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May 29, 2008
BY SEAN McADAM
Journal Sports Writer
SEATTLE – If the Red Sox have any designs on winning on the road this season, maybe they should first concentrate on hitting on the road. Either way, they haven’t been doing much of either of late.
Losing for the ninth time in the last 10 road games, the Red Sox were blanked by the Seattle Mariners last night, 1-0, leaving them 1-5 through the first two stops of this three-city road trip.
Two of the five losses have come in shutouts. In those two games, the Sox combined for just three hits. In the six road games in the last week, the Sox are now hitting a not-so-robust .169. They’ve scored just 14 runs in those six games for an average of 2.2 runs, less than half of their season average of 4.98 per game.
Tim Wakefield made his best start of the season, allowing just five hits in eight innings while striking out a season-high eight and walking no one. But one of the five hits was a solo homer in the third to No. 9 hitter Yuniesky Betancourt, and that was the difference.
Erik Bedard limited the Sox to two hits over seven innings – both singles, and both in the fourth inning. The Sox didn’t collect another hit after the fourth.
"Bedard’s stuff was great," said manager Terry Francona, "but so was Wakefield’s. He left one ball up that carried out of the ballpark. Other than that, he was spectacular and we didn’t do anything to help him."
Wakefield, who has just one win since April 20, had allowed 17 earned runs in his previous 14 innings before last night. But some between-start fine-tuning corrected a mechanical problem and he was almost flawless.
"I felt a lot better than my last start," said Wakefield, who fell to 3-4. "I was able to control the strike zone better. I stayed back (in his delivery) a little more, allowing my arm to travel through the slot a little easier. I made some adjustments mechanically and it paid off. Obviously, it showed with the (improved) command of my knuckleball."
After the homer, Wakefield retired 10 of the next 11 hitters he faced and allowed just three more hits the rest of the way. But the offensive support he needed never materialized.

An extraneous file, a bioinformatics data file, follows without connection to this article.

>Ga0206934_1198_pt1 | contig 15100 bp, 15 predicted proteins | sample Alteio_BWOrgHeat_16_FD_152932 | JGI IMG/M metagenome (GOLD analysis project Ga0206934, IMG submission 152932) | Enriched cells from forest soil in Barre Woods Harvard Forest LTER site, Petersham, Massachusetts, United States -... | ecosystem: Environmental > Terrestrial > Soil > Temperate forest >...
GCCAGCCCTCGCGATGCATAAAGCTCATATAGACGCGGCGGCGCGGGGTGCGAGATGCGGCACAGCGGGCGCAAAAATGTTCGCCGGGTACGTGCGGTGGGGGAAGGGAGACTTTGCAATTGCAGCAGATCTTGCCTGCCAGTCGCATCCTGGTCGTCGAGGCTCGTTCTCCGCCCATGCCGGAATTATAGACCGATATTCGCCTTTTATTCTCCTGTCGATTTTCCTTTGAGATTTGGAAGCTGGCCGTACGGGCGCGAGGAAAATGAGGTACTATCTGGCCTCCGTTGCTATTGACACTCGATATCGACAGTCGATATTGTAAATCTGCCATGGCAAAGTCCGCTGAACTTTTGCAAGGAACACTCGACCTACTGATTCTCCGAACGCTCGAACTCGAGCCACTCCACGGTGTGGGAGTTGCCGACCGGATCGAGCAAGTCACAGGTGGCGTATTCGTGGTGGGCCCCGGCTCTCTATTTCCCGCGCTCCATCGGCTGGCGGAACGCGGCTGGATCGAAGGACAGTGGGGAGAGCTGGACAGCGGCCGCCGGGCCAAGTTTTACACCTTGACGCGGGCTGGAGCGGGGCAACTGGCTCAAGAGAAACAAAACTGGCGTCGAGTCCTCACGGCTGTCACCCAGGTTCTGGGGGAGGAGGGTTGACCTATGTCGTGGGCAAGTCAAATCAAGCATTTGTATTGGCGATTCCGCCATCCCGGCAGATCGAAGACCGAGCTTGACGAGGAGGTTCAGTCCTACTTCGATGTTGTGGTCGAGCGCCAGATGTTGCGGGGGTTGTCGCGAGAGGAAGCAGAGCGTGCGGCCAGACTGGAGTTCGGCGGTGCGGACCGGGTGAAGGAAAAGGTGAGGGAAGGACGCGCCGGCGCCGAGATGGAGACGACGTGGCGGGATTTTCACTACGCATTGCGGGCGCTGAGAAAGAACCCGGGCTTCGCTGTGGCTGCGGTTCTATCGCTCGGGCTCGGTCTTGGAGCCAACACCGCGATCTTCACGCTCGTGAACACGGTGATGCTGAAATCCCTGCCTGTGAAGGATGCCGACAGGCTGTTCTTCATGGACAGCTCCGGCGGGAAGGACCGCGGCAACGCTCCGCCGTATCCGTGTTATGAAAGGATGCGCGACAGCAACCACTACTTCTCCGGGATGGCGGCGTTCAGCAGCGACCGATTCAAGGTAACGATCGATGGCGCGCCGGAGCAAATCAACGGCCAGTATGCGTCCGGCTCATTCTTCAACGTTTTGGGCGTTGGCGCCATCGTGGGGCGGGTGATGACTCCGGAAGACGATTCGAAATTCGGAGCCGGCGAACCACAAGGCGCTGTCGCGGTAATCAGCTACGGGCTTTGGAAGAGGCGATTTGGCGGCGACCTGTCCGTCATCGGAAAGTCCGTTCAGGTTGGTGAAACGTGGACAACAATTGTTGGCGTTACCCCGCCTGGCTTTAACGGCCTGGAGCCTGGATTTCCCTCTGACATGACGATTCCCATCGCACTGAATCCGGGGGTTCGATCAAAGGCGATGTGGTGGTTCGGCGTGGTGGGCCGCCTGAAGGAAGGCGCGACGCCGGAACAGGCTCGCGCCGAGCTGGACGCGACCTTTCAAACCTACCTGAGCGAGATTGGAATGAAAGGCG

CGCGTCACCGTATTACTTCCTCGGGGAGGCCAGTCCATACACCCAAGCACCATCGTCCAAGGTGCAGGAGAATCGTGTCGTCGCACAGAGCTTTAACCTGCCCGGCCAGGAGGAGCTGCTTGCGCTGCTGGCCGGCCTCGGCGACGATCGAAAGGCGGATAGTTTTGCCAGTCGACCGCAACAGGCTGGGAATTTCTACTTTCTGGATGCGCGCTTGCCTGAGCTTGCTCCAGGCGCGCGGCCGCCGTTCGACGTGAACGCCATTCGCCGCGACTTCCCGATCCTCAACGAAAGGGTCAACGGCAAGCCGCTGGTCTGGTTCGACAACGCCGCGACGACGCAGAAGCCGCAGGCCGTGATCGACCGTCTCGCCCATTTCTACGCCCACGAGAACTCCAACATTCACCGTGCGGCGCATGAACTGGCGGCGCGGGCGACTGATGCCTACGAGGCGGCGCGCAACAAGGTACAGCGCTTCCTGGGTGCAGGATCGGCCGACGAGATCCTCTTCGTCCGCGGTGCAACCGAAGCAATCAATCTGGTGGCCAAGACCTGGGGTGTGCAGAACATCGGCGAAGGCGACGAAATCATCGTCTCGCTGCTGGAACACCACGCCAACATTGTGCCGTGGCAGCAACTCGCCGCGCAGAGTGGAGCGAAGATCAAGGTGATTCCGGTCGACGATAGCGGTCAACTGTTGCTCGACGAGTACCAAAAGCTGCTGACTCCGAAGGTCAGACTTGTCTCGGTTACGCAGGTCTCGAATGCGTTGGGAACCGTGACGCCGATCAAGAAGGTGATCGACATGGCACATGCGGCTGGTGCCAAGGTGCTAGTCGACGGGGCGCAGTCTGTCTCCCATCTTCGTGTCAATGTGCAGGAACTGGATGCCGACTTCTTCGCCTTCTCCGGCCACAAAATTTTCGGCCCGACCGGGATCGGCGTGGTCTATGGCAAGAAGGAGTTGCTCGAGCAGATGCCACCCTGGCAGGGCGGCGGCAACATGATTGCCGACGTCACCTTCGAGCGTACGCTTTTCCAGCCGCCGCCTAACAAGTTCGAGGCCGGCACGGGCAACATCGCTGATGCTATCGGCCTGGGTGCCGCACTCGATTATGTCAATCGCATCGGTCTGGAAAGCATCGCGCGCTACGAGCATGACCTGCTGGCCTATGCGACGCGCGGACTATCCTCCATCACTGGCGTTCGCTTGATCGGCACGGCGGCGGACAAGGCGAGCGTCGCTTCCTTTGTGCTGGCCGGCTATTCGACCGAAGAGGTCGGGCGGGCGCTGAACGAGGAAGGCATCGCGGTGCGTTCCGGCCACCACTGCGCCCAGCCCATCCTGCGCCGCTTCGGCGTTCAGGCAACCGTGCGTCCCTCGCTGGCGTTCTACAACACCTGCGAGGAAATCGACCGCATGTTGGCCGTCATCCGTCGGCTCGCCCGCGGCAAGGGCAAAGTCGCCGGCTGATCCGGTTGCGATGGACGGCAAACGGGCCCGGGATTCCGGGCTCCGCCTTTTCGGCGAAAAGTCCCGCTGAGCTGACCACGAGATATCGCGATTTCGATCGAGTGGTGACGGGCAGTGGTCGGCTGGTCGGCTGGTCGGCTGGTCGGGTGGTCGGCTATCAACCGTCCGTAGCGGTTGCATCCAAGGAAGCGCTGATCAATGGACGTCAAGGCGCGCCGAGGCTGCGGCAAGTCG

The Sox never got a baserunner past second base, but, thanks to some walks, had their opportunities. They stranded seven runners, including at least one in each of the final three innings.
In the eighth, with Bedard out of the game, J.D. Drew worked a leadoff walk against Brandon Morrow. But for the second night in a row, Julio Lugo’s late-inning bunt try was pushed too hard and Drew, the lead runner, was cut down at second on a fielder’s choice.
With closer J.J. Putz on in the ninth, Manny Ramirez worked a one-out walk and Sean Casey joined him two batters later, giving the Sox the potential tying run in scoring position and the potential go-ahead run at first.
But Putz got Coco Crisp to roll out to second to finish things.
"It’s a combination of things," said Dustin Pedroia when asked to explain the team’s offensive dip. "The strike zone’s been a little bigger and some pitchers have been throwing the ball well. I don’t know – we weren’t in two good hitter’s parks (Oakland and here). Just one of those things, I guess."
Though the Sox were held hitless in eight of the nine innings, Francona said his lineup "made Bedard work hard (109 pitches in seven innings). We just didn’t have anything to show for it."
Francona, too, cited some of the pitchers the Sox have seen to date, including Oakland’s Rich Harden and Seattle's Bedard and Felix Hernandez, as one of the reason’s for the team’s collective cooling off at the plate.
"They’ve been pounding the strike zone and working ahead," he said of the opponents. "They’ve done a good job against us."
In the meantime, the Sox have fallen 1 1/2 games behind the front-running Tampa Bay Rays, with four more road games awaiting, beginning tomorrow in Baltimore, where the Sox were 0-2 in a visit just two weeks ago.
A return home to Fenway Park seemingly can’t come soon enough.
But first, comes a day off on the schedule.
"Those are always good to have," said Pedroia. "It will be nice to step away."
Posted by Sean McAdam at 1:22 AM | Permalink